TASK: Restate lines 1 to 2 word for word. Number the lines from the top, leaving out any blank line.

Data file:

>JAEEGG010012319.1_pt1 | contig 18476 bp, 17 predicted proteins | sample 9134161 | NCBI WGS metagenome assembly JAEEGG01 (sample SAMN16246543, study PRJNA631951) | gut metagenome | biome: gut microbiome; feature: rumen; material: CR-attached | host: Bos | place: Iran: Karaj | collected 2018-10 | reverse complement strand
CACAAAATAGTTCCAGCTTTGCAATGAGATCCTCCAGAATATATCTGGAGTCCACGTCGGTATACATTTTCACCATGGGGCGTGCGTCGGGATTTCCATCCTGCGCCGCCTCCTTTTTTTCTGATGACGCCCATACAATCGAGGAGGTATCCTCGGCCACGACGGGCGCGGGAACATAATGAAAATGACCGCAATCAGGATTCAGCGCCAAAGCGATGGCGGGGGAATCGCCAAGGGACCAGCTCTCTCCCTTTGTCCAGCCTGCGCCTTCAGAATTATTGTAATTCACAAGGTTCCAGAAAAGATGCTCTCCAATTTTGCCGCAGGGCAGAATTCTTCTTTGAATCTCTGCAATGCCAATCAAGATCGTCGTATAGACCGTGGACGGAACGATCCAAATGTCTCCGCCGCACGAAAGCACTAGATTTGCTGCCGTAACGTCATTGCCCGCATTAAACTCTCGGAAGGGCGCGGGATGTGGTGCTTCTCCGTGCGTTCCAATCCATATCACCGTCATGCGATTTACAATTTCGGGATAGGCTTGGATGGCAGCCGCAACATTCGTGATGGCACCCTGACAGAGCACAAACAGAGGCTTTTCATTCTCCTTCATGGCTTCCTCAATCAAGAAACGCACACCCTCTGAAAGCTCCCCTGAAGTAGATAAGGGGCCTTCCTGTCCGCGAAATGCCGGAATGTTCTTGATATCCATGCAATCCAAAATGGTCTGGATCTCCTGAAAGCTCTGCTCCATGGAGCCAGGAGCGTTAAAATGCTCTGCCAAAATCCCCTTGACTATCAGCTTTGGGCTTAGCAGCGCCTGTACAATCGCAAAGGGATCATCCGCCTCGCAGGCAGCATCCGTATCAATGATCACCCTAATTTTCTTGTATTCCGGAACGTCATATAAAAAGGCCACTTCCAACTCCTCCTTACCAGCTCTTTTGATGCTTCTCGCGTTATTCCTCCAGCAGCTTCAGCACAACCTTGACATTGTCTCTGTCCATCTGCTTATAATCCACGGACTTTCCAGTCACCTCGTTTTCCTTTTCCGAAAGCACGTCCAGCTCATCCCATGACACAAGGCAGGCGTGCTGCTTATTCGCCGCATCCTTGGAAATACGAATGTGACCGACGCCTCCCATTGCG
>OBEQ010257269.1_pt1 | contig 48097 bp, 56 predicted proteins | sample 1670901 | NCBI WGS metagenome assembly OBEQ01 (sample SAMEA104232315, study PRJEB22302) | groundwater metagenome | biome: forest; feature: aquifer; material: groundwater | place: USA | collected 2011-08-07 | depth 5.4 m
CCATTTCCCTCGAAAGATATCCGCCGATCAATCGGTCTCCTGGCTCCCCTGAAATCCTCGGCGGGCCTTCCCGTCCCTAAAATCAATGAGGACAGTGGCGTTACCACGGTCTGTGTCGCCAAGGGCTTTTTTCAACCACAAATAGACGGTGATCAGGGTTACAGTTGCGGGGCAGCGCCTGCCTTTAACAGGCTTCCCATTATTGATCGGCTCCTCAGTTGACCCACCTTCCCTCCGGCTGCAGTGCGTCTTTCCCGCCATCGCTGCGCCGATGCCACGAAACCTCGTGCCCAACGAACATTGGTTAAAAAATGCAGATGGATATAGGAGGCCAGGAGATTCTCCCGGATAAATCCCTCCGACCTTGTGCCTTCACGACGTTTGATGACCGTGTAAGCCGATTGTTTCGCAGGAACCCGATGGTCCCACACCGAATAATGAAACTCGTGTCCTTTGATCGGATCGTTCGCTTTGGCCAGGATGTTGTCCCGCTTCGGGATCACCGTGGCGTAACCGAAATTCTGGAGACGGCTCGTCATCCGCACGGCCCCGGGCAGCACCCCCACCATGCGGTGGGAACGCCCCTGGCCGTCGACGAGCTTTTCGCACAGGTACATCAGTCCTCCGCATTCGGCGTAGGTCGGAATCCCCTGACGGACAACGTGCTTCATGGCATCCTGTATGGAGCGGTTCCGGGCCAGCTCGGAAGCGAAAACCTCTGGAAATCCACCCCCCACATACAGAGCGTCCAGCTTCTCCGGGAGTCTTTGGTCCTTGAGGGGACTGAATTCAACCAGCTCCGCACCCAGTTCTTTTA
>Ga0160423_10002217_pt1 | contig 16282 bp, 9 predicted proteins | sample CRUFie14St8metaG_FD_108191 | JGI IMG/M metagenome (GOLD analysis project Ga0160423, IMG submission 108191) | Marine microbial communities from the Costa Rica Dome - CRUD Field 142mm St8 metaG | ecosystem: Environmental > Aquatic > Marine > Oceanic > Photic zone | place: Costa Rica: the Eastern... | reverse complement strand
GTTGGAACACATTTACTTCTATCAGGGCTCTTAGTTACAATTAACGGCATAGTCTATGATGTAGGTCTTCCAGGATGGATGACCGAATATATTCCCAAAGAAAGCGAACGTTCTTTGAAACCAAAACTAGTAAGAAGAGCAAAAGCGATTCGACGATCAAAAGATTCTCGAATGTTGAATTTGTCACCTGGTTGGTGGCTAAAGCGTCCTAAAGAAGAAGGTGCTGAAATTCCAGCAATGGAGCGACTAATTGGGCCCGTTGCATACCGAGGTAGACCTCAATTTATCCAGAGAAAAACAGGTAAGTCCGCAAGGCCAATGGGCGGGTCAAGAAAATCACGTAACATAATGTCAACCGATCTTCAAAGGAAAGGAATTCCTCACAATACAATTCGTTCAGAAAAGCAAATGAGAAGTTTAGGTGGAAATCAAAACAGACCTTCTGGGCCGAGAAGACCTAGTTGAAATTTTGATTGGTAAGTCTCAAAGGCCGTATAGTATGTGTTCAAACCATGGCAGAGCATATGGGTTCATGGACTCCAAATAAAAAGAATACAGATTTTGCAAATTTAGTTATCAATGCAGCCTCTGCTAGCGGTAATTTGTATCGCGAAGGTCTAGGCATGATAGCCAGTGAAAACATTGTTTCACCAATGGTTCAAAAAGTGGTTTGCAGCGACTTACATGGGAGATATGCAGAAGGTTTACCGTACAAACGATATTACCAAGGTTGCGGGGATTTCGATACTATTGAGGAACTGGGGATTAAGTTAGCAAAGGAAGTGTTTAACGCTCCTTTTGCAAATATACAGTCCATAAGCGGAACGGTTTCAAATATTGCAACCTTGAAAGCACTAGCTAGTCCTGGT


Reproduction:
>JAEEGG010012319.1_pt1 | contig 18476 bp, 17 predicted proteins | sample 9134161 | NCBI WGS metagenome assembly JAEEGG01 (sample SAMN16246543, study PRJNA631951) | gut metagenome | biome: gut microbiome; feature: rumen; material: CR-attached | host: Bos | place: Iran: Karaj | collected 2018-10 | reverse complement strand
CACAAAATAGTTCCAGCTTTGCAATGAGATCCTCCAGAATATATCTGGAGTCCACGTCGGTATACATTTTCACCATGGGGCGTGCGTCGGGATTTCCATCCTGCGCCGCCTCCTTTTTTTCTGATGACGCCCATACAATCGAGGAGGTATCCTCGGCCACGACGGGCGCGGGAACATAATGAAAATGACCGCAATCAGGATTCAGCGCCAAAGCGATGGCGGGGGAATCGCCAAGGGACCAGCTCTCTCCCTTTGTCCAGCCTGCGCCTTCAGAATTATTGTAATTCACAAGGTTCCAGAAAAGATGCTCTCCAATTTTGCCGCAGGGCAGAATTCTTCTTTGAATCTCTGCAATGCCAATCAAGATCGTCGTATAGACCGTGGACGGAACGATCCAAATGTCTCCGCCGCACGAAAGCACTAGATTTGCTGCCGTAACGTCATTGCCCGCATTAAACTCTCGGAAGGGCGCGGGATGTGGTGCTTCTCCGTGCGTTCCAATCCATATCACCGTCATGCGATTTACAATTTCGGGATAGGCTTGGATGGCAGCCGCAACATTCGTGATGGCACCCTGACAGAGCACAAACAGAGGCTTTTCATTCTCCTTCATGGCTTCCTCAATCAAGAAACGCACACCCTCTGAAAGCTCCCCTGAAGTAGATAAGGGGCCTTCCTGTCCGCGAAATGCCGGAATGTTCTTGATATCCATGCAATCCAAAATGGTCTGGATCTCCTGAAAGCTCTGCTCCATGGAGCCAGGAGCGTTAAAATGCTCTGCCAAAATCCCCTTGACTATCAGCTTTGGGCTTAGCAGCGCCTGTACAATCGCAAAGGGATCATCCGCCTCGCAGGCAGCATCCGTATCAATGATCACCCTAATTTTCTTGTATTCCGGAACGTCATATAAAAAGGCCACTTCCAACTCCTCCTTACCAGCTCTTTTGATGCTTCTCGCGTTATTCCTCCAGCAGCTTCAGCACAACCTTGACATTGTCTCTGTCCATCTGCTTATAATCCACGGACTTTCCAGTCACCTCGTTTTCCTTTTCCGAAAGCACGTCCAGCTCATCCCATGACACAAGGCAGGCGTGCTGCTTATTCGCCGCATCCTTGGAAATACGAATGTGACCGACGCCTCCCATTGCG